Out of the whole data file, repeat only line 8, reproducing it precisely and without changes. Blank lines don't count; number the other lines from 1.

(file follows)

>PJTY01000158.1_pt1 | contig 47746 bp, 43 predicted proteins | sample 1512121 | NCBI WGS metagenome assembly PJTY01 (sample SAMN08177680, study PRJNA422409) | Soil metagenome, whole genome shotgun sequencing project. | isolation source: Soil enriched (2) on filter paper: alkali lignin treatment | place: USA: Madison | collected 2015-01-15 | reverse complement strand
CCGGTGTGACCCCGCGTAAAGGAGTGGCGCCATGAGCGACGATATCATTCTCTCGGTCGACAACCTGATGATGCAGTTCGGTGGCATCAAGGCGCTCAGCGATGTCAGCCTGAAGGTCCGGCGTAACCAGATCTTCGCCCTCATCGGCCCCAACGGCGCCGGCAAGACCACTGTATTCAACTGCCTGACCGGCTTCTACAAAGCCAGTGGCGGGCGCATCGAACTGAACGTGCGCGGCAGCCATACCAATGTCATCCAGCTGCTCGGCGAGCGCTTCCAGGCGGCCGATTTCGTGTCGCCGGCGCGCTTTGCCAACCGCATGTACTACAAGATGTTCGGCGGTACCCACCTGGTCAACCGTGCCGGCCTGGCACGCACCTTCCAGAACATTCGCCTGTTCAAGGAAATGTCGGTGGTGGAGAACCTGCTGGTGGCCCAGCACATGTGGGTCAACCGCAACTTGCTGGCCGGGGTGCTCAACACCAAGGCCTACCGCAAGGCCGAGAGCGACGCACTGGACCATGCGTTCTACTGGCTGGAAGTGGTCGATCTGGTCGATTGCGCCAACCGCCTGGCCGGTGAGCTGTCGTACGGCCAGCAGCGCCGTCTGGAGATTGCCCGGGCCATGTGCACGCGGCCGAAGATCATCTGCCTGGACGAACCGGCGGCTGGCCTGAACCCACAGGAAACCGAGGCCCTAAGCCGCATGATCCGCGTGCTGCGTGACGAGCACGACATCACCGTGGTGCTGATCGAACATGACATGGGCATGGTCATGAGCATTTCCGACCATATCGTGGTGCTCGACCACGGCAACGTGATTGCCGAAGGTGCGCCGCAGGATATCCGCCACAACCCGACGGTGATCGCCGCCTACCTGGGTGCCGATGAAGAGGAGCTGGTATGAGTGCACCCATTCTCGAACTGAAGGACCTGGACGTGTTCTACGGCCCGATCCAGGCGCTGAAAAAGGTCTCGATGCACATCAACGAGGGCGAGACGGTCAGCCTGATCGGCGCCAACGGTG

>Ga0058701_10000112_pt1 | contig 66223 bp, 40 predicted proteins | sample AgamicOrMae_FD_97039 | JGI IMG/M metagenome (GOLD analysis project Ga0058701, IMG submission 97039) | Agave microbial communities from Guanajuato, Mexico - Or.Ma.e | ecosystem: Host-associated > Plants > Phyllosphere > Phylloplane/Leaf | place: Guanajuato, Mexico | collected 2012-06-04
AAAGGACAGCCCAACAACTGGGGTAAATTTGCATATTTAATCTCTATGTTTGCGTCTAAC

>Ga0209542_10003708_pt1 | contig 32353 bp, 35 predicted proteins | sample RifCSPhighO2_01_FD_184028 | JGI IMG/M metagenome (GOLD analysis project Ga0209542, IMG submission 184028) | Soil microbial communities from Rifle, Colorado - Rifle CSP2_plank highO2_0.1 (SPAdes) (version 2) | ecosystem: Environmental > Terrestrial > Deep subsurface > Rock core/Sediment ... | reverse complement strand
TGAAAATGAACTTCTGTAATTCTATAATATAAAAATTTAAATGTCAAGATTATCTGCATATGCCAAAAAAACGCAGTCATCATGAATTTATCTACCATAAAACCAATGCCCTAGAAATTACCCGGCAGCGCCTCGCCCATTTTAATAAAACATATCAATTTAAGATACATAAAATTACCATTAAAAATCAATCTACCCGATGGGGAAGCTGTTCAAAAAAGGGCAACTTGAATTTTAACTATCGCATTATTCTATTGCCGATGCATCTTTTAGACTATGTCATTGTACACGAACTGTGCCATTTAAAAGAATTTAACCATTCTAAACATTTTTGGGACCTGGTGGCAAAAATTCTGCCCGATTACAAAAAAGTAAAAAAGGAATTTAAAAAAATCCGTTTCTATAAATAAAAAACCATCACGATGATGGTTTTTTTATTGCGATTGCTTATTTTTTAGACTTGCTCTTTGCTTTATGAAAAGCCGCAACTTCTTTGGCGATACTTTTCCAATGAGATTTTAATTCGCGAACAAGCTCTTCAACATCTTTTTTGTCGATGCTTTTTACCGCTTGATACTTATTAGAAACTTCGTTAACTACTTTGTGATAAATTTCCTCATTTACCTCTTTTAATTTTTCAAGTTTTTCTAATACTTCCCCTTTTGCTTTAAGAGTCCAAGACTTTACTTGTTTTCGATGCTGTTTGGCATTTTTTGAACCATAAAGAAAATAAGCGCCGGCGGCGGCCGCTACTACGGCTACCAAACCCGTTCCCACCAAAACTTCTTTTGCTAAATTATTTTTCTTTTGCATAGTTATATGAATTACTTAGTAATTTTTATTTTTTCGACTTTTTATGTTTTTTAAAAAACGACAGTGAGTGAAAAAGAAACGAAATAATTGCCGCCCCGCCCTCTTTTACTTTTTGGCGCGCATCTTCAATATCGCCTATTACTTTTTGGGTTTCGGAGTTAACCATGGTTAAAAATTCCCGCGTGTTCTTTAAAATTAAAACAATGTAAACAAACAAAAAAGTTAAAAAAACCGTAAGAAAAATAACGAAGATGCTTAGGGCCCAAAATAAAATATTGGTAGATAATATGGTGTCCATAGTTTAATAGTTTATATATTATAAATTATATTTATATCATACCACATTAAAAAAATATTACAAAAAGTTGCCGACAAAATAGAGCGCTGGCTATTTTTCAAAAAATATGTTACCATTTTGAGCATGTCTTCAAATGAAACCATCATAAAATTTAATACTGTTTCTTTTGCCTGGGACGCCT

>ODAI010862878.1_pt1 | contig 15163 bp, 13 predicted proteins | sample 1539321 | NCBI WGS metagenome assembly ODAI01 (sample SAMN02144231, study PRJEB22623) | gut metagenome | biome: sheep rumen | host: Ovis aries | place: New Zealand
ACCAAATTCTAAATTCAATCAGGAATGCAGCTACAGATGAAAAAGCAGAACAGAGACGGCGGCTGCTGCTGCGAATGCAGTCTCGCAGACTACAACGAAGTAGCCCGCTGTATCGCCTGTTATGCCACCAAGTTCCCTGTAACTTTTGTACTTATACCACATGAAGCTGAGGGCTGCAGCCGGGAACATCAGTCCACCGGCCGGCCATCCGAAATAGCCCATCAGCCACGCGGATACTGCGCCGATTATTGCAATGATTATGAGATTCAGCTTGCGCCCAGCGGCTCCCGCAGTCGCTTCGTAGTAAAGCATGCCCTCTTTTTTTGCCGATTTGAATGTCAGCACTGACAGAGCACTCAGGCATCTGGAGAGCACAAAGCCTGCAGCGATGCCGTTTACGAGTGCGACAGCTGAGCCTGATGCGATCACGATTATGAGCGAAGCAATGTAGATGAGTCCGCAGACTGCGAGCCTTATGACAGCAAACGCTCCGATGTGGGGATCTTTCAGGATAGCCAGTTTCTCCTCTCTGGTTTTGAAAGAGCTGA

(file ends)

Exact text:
ACCAAATTCTAAATTCAATCAGGAATGCAGCTACAGATGAAAAAGCAGAACAGAGACGGCGGCTGCTGCTGCGAATGCAGTCTCGCAGACTACAACGAAGTAGCCCGCTGTATCGCCTGTTATGCCACCAAGTTCCCTGTAACTTTTGTACTTATACCACATGAAGCTGAGGGCTGCAGCCGGGAACATCAGTCCACCGGCCGGCCATCCGAAATAGCCCATCAGCCACGCGGATACTGCGCCGATTATTGCAATGATTATGAGATTCAGCTTGCGCCCAGCGGCTCCCGCAGTCGCTTCGTAGTAAAGCATGCCCTCTTTTTTTGCCGATTTGAATGTCAGCACTGACAGAGCACTCAGGCATCTGGAGAGCACAAAGCCTGCAGCGATGCCGTTTACGAGTGCGACAGCTGAGCCTGATGCGATCACGATTATGAGCGAAGCAATGTAGATGAGTCCGCAGACTGCGAGCCTTATGACAGCAAACGCTCCGATGTGGGGATCTTTCAGGATAGCCAGTTTCTCCTCTCTGGTTTTGAAAGAGCTGA